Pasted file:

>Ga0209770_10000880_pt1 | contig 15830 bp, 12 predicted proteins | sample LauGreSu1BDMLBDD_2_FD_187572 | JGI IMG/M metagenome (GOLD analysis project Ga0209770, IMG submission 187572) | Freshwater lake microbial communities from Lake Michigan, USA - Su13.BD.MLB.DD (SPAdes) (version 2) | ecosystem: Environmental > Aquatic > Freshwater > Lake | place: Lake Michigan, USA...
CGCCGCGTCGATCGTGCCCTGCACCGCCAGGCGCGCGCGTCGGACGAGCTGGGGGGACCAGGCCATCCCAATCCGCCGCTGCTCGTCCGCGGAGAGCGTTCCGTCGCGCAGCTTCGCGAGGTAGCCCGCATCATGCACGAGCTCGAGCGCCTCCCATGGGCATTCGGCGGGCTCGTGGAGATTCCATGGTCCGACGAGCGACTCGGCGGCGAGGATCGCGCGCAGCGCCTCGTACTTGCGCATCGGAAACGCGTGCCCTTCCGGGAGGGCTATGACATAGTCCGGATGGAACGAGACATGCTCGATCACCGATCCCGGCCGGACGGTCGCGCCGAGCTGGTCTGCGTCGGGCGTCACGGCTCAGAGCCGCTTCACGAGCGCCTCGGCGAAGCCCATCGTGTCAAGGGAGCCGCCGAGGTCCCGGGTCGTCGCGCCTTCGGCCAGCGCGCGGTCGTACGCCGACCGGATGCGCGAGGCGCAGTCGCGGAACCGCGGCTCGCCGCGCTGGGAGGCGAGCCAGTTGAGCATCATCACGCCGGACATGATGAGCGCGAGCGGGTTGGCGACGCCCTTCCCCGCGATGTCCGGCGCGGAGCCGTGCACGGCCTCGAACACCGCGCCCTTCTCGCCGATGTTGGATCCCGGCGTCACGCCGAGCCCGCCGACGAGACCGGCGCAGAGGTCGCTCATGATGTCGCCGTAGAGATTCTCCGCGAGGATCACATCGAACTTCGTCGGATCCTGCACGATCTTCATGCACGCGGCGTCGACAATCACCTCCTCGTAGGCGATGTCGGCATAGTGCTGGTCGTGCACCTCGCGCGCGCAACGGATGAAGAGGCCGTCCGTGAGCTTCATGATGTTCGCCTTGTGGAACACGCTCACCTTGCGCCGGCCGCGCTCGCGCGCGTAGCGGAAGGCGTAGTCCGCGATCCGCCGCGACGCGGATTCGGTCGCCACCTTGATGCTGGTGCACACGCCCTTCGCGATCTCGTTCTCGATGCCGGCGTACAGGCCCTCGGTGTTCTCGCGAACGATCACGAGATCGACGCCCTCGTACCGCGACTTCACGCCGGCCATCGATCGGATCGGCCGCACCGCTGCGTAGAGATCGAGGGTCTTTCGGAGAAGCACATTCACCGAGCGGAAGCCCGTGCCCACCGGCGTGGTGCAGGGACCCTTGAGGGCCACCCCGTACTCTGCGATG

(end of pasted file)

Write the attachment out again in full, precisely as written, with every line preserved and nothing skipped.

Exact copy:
>Ga0209770_10000880_pt1 | contig 15830 bp, 12 predicted proteins | sample LauGreSu1BDMLBDD_2_FD_187572 | JGI IMG/M metagenome (GOLD analysis project Ga0209770, IMG submission 187572) | Freshwater lake microbial communities from Lake Michigan, USA - Su13.BD.MLB.DD (SPAdes) (version 2) | ecosystem: Environmental > Aquatic > Freshwater > Lake | place: Lake Michigan, USA...
CGCCGCGTCGATCGTGCCCTGCACCGCCAGGCGCGCGCGTCGGACGAGCTGGGGGGACCAGGCCATCCCAATCCGCCGCTGCTCGTCCGCGGAGAGCGTTCCGTCGCGCAGCTTCGCGAGGTAGCCCGCATCATGCACGAGCTCGAGCGCCTCCCATGGGCATTCGGCGGGCTCGTGGAGATTCCATGGTCCGACGAGCGACTCGGCGGCGAGGATCGCGCGCAGCGCCTCGTACTTGCGCATCGGAAACGCGTGCCCTTCCGGGAGGGCTATGACATAGTCCGGATGGAACGAGACATGCTCGATCACCGATCCCGGCCGGACGGTCGCGCCGAGCTGGTCTGCGTCGGGCGTCACGGCTCAGAGCCGCTTCACGAGCGCCTCGGCGAAGCCCATCGTGTCAAGGGAGCCGCCGAGGTCCCGGGTCGTCGCGCCTTCGGCCAGCGCGCGGTCGTACGCCGACCGGATGCGCGAGGCGCAGTCGCGGAACCGCGGCTCGCCGCGCTGGGAGGCGAGCCAGTTGAGCATCATCACGCCGGACATGATGAGCGCGAGCGGGTTGGCGACGCCCTTCCCCGCGATGTCCGGCGCGGAGCCGTGCACGGCCTCGAACACCGCGCCCTTCTCGCCGATGTTGGATCCCGGCGTCACGCCGAGCCCGCCGACGAGACCGGCGCAGAGGTCGCTCATGATGTCGCCGTAGAGATTCTCCGCGAGGATCACATCGAACTTCGTCGGATCCTGCACGATCTTCATGCACGCGGCGTCGACAATCACCTCCTCGTAGGCGATGTCGGCATAGTGCTGGTCGTGCACCTCGCGCGCGCAACGGATGAAGAGGCCGTCCGTGAGCTTCATGATGTTCGCCTTGTGGAACACGCTCACCTTGCGCCGGCCGCGCTCGCGCGCGTAGCGGAAGGCGTAGTCCGCGATCCGCCGCGACGCGGATTCGGTCGCCACCTTGATGCTGGTGCACACGCCCTTCGCGATCTCGTTCTCGATGCCGGCGTACAGGCCCTCGGTGTTCTCGCGAACGATCACGAGATCGACGCCCTCGTACCGCGACTTCACGCCGGCCATCGATCGGATCGGCCGCACCGCTGCGTAGAGATCGAGGGTCTTTCGGAGAAGCACATTCACCGAGCGGAAGCCCGTGCCCACCGGCGTGGTGCAGGGACCCTTGAGGGCCACCCCGTACTCTGCGATG